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I am not sure about SSL. But I tried to find more about IP/port problem. It
is not 100% clear to me so far. I had to dig down myself to see how this
There are special techniques including protocols such as STUN, TURN, ICE etc
to let a client on a NAT-protected device know its real IP address. This
document might be some help:
It uses "TURN" protocol in the example. In your case, STUN is used. Not sure
what the difference is, but they look quite similar. In essence, your client
sends a STUN request to an external STUN server, which replies back with
your real (external) IP address. (Look at frames 495 and 498 - they are
probably indicating your IP in some form). Now your client can advertise
this IP to your peers. Port number should also be taken care of in a similar
manner, but that is not very clear in your packets.
Once these things are determined, they are specified in SDP attribute
"candidate". Look at frames 602 (SIP Invite) and 741 (SIP 200 OK - accept
call). First, SDP media (m) information indicates media port number to be
used. But also attributes (a) "candidate" specify the real information. It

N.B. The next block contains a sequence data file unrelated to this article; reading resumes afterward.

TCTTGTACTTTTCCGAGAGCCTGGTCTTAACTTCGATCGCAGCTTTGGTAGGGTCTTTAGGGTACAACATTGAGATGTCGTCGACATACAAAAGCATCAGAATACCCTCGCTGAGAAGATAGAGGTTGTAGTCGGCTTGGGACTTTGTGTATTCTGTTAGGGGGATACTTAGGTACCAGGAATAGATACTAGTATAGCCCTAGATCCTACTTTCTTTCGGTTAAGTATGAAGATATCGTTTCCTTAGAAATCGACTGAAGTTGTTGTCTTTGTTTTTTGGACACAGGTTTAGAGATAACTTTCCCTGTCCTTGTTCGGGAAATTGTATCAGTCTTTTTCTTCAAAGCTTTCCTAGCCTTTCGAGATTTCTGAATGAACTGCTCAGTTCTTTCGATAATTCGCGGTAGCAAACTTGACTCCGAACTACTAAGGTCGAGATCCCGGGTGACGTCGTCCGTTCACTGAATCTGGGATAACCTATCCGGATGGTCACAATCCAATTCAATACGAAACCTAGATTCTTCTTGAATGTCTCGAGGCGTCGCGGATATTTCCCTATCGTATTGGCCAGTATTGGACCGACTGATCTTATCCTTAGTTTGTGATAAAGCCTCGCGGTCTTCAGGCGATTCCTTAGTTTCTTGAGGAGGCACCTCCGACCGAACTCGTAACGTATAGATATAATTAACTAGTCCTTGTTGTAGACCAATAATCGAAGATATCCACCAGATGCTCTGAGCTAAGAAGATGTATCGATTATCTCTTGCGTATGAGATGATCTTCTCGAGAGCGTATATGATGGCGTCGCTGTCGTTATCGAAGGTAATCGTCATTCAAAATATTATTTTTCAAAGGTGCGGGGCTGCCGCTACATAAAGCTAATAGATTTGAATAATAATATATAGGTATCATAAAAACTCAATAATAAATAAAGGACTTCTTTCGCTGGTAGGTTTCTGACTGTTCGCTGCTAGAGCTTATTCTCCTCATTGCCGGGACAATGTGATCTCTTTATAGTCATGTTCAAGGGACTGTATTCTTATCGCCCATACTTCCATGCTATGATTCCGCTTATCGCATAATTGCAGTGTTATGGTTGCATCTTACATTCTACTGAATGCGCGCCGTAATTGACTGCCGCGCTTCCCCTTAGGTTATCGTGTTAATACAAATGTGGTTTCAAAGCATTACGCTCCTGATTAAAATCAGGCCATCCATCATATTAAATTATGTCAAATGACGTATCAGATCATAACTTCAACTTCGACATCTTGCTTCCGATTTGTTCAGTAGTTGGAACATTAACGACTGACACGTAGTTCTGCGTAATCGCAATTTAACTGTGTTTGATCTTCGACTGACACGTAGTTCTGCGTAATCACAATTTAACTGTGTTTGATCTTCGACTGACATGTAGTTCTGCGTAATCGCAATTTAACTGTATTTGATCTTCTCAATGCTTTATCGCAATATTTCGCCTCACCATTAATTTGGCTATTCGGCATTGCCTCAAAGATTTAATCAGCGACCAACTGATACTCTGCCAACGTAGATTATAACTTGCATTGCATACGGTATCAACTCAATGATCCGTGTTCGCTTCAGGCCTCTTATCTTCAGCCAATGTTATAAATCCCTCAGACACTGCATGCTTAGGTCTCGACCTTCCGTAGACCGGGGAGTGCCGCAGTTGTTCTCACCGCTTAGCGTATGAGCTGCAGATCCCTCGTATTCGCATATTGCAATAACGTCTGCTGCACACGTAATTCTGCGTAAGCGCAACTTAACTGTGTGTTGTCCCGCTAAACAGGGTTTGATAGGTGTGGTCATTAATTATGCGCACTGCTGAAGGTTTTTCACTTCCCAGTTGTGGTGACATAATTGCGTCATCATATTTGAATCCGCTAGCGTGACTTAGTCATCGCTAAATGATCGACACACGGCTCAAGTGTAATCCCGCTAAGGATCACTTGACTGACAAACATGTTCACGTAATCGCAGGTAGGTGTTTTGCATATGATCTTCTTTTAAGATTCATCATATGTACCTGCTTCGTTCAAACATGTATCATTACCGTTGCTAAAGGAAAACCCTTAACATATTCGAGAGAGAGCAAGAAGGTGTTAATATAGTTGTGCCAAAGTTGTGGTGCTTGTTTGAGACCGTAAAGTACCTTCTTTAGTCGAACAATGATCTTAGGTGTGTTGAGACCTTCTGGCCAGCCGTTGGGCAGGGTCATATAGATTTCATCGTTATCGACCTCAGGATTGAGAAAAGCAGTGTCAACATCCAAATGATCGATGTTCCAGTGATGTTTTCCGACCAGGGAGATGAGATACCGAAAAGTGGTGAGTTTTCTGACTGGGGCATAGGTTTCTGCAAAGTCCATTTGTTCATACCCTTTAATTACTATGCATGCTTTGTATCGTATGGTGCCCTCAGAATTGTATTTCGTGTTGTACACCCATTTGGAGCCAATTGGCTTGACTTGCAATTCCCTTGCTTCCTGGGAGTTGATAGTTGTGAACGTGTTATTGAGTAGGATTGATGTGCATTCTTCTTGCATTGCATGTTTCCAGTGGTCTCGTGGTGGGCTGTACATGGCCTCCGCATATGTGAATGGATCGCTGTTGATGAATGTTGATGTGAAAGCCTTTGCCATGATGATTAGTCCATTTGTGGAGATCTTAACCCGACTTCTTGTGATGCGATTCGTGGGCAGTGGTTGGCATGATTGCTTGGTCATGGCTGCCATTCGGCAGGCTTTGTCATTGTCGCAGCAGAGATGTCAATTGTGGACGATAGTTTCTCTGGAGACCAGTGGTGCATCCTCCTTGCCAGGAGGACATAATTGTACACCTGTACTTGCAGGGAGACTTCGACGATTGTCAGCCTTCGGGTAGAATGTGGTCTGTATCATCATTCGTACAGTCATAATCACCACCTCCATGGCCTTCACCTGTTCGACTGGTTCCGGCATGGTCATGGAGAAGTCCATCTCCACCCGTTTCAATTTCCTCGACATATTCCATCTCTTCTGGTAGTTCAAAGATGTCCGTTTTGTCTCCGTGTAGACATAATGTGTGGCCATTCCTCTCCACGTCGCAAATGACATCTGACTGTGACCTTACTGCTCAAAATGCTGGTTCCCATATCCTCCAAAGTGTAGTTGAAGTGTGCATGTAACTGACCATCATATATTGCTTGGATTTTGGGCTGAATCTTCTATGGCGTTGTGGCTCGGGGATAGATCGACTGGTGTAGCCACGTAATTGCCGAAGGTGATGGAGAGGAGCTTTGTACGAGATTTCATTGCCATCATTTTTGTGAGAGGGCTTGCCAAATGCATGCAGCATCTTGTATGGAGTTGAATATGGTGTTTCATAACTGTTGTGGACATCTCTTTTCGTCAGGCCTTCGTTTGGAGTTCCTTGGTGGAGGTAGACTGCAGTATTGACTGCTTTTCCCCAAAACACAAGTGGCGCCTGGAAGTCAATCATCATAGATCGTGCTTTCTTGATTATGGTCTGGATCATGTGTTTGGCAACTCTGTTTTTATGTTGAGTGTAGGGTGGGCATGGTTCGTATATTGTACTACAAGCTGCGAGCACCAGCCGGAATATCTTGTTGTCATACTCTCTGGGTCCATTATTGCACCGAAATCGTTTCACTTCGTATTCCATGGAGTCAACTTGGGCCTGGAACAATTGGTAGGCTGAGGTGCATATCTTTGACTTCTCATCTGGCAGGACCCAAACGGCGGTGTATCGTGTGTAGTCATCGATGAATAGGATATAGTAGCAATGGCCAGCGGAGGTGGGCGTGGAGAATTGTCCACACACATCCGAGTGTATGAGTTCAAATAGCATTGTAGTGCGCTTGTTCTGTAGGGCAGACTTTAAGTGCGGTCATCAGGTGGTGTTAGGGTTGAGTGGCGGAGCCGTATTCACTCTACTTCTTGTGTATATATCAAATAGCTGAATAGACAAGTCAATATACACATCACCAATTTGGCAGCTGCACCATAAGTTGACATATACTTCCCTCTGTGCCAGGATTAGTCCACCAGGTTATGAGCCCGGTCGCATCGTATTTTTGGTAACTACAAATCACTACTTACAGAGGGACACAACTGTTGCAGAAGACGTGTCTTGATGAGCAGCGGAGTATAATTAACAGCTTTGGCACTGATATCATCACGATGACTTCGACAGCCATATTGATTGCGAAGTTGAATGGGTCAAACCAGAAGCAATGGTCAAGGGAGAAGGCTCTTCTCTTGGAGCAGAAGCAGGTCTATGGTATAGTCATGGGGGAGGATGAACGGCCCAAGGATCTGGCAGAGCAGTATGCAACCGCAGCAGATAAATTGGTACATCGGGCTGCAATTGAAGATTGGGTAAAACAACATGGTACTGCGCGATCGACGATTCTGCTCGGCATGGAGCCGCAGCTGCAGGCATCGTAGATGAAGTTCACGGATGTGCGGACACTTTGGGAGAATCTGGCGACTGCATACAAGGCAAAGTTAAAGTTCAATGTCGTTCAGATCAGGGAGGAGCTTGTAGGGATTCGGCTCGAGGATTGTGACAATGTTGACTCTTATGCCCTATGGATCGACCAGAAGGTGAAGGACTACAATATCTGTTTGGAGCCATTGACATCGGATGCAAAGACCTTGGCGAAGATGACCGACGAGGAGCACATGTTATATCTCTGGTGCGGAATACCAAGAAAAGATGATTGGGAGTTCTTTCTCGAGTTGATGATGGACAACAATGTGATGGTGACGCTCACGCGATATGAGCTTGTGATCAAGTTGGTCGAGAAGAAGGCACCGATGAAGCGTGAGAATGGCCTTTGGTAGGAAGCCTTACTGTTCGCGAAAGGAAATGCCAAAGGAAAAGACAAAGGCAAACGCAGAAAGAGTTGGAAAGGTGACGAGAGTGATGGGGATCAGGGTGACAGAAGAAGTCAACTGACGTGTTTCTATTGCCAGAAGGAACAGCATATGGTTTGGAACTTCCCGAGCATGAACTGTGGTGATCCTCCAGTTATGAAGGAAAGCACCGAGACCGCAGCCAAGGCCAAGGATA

has IP, port information in some form. Port is probably a clear number, but
in your case, looks like 22300 and 22301 instead of 22308. The other port
number 43312 is clearly mentioned.
Hope this helps. Also do "Follow TCP stream" on one of the SIP packets. That
will be helpful too.
On Wed, Mar 24, 2010 at 9:42 PM, vishal borkar <email@example.com> wrote:
> Accepted that the SIP data might be encrypted.but the frames that you
> (NO 406 onwards ) do not carry the actual SIP data. If you see closely the
> SIP data
> is travelling in SSL packets (Frame no 422 onwards).All of it seems to be
> plain text.
> And my IP and port is nowhere to be seen in those packets.So my problem
> still persists.
> Thanks and regards,
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